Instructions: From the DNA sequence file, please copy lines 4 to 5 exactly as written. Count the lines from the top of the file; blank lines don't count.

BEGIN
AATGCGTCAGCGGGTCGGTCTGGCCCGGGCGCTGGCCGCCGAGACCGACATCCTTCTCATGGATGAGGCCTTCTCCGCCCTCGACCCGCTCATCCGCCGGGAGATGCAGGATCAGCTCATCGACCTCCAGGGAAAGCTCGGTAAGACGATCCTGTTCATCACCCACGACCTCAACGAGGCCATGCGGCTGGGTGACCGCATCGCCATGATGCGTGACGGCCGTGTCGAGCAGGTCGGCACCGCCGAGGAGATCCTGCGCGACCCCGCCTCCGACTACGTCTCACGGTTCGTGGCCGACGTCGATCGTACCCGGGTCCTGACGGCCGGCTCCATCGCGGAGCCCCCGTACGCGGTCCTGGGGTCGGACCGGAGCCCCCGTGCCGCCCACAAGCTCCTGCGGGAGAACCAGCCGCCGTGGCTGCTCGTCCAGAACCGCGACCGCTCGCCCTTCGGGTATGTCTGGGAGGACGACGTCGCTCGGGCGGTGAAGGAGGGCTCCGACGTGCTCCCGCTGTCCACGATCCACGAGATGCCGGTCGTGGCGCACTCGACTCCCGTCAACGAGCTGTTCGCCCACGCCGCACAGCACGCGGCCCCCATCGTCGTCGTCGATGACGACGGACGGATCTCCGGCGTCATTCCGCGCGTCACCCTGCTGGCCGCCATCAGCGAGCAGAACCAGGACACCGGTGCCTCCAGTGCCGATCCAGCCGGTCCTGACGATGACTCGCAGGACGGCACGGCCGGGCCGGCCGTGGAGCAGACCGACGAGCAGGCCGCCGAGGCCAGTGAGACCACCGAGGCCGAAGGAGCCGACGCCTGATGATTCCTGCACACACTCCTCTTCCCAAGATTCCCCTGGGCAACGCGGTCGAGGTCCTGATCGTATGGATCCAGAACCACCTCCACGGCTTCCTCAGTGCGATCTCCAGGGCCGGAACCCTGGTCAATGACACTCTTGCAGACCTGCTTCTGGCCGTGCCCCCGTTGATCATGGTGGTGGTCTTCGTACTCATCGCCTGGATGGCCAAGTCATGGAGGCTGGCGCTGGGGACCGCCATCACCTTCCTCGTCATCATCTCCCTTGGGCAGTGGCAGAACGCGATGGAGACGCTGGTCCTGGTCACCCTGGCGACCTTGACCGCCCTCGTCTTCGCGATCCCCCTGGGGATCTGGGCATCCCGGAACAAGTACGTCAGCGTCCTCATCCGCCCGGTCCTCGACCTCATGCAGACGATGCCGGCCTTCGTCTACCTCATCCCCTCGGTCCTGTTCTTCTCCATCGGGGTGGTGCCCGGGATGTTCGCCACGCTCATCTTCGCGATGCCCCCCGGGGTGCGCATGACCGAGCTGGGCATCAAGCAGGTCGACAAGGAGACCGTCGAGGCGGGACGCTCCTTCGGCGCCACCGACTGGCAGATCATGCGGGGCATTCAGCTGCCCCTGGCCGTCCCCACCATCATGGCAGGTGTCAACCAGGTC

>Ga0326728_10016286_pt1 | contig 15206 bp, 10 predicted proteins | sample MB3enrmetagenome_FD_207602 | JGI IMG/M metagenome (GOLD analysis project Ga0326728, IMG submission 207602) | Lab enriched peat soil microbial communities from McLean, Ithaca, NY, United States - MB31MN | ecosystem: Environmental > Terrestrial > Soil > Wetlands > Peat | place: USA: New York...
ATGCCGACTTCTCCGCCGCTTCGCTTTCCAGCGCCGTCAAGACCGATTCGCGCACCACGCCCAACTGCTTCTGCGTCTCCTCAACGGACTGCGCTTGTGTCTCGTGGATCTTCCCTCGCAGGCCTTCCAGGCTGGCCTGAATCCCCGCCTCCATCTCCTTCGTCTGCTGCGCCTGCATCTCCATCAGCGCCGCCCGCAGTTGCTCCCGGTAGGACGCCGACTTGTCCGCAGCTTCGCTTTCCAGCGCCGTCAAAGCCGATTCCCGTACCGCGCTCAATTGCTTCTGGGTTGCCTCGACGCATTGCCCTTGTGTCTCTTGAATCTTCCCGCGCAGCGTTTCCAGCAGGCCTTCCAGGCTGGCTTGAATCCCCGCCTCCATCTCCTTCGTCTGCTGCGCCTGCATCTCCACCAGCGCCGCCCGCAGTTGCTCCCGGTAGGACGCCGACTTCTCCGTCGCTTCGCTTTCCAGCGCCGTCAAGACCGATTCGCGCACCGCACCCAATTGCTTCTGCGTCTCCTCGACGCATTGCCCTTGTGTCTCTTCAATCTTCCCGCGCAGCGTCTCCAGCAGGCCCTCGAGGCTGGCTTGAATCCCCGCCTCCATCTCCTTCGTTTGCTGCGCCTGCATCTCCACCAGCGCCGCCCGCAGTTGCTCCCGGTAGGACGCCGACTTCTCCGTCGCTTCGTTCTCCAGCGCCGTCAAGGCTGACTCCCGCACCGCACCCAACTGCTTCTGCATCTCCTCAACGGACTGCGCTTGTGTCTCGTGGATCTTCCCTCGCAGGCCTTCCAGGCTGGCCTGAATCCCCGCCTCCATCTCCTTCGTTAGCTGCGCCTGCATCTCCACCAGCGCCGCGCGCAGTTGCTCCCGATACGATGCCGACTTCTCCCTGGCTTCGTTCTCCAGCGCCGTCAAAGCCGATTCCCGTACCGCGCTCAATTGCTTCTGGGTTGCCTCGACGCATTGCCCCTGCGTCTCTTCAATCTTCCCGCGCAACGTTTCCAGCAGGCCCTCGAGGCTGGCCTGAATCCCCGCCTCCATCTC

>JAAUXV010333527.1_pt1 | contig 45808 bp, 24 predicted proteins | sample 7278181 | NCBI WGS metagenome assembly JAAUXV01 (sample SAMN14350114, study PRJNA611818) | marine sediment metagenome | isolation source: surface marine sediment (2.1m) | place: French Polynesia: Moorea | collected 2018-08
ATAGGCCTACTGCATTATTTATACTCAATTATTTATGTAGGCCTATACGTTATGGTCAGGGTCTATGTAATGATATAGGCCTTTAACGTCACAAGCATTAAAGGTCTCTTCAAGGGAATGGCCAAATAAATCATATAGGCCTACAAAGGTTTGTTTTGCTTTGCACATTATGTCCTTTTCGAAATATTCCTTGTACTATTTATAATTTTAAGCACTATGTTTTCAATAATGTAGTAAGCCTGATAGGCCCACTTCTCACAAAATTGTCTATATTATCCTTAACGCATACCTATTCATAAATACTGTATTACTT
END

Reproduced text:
>JAAUXV010333527.1_pt1 | contig 45808 bp, 24 predicted proteins | sample 7278181 | NCBI WGS metagenome assembly JAAUXV01 (sample SAMN14350114, study PRJNA611818) | marine sediment metagenome | isolation source: surface marine sediment (2.1m) | place: French Polynesia: Moorea | collected 2018-08
ATAGGCCTACTGCATTATTTATACTCAATTATTTATGTAGGCCTATACGTTATGGTCAGGGTCTATGTAATGATATAGGCCTTTAACGTCACAAGCATTAAAGGTCTCTTCAAGGGAATGGCCAAATAAATCATATAGGCCTACAAAGGTTTGTTTTGCTTTGCACATTATGTCCTTTTCGAAATATTCCTTGTACTATTTATAATTTTAAGCACTATGTTTTCAATAATGTAGTAAGCCTGATAGGCCCACTTCTCACAAAATTGTCTATATTATCCTTAACGCATACCTATTCATAAATACTGTATTACTT